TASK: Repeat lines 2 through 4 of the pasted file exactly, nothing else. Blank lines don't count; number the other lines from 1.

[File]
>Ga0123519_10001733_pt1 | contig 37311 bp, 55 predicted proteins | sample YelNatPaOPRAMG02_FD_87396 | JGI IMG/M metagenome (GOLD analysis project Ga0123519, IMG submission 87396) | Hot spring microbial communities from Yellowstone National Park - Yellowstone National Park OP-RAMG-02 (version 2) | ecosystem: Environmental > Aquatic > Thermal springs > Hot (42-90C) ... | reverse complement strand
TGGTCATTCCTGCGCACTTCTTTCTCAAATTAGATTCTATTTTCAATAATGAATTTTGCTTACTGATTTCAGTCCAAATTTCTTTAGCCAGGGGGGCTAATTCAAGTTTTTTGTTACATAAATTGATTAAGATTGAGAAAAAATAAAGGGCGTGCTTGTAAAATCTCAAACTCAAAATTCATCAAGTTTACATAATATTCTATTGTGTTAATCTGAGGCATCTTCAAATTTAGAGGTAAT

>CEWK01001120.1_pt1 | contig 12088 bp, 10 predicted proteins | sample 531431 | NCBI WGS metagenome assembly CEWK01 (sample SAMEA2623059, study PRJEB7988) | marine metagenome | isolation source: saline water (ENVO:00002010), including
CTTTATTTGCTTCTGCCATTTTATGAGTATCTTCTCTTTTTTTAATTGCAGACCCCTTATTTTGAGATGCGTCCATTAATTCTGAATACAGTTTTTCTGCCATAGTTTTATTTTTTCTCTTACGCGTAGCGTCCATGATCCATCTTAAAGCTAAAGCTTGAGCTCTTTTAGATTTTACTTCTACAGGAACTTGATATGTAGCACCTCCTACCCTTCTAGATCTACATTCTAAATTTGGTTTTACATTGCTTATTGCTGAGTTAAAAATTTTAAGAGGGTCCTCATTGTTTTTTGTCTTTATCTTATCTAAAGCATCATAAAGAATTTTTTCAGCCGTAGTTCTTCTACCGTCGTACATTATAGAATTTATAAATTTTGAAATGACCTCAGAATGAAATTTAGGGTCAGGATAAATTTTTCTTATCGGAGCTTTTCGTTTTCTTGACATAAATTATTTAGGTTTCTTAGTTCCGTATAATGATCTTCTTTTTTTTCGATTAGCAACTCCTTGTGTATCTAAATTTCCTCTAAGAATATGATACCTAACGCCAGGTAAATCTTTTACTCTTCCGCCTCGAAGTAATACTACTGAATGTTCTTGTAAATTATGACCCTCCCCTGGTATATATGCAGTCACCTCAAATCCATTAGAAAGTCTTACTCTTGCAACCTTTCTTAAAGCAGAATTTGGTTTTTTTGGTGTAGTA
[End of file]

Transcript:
TGGTCATTCCTGCGCACTTCTTTCTCAAATTAGATTCTATTTTCAATAATGAATTTTGCTTACTGATTTCAGTCCAAATTTCTTTAGCCAGGGGGGCTAATTCAAGTTTTTTGTTACATAAATTGATTAAGATTGAGAAAAAATAAAGGGCGTGCTTGTAAAATCTCAAACTCAAAATTCATCAAGTTTACATAATATTCTATTGTGTTAATCTGAGGCATCTTCAAATTTAGAGGTAAT

>CEWK01001120.1_pt1 | contig 12088 bp, 10 predicted proteins | sample 531431 | NCBI WGS metagenome assembly CEWK01 (sample SAMEA2623059, study PRJEB7988) | marine metagenome | isolation source: saline water (ENVO:00002010), including
CTTTATTTGCTTCTGCCATTTTATGAGTATCTTCTCTTTTTTTAATTGCAGACCCCTTATTTTGAGATGCGTCCATTAATTCTGAATACAGTTTTTCTGCCATAGTTTTATTTTTTCTCTTACGCGTAGCGTCCATGATCCATCTTAAAGCTAAAGCTTGAGCTCTTTTAGATTTTACTTCTACAGGAACTTGATATGTAGCACCTCCTACCCTTCTAGATCTACATTCTAAATTTGGTTTTACATTGCTTATTGCTGAGTTAAAAATTTTAAGAGGGTCCTCATTGTTTTTTGTCTTTATCTTATCTAAAGCATCATAAAGAATTTTTTCAGCCGTAGTTCTTCTACCGTCGTACATTATAGAATTTATAAATTTTGAAATGACCTCAGAATGAAATTTAGGGTCAGGATAAATTTTTCTTATCGGAGCTTTTCGTTTTCTTGACATAAATTATTTAGGTTTCTTAGTTCCGTATAATGATCTTCTTTTTTTTCGATTAGCAACTCCTTGTGTATCTAAATTTCCTCTAAGAATATGATACCTAACGCCAGGTAAATCTTTTACTCTTCCGCCTCGAAGTAATACTACTGAATGTTCTTGTAAATTATGACCCTCCCCTGGTATATATGCAGTCACCTCAAATCCATTAGAAAGTCTTACTCTTGCAACCTTTCTTAAAGCAGAATTTGGTTTTTTTGGTGTAGTA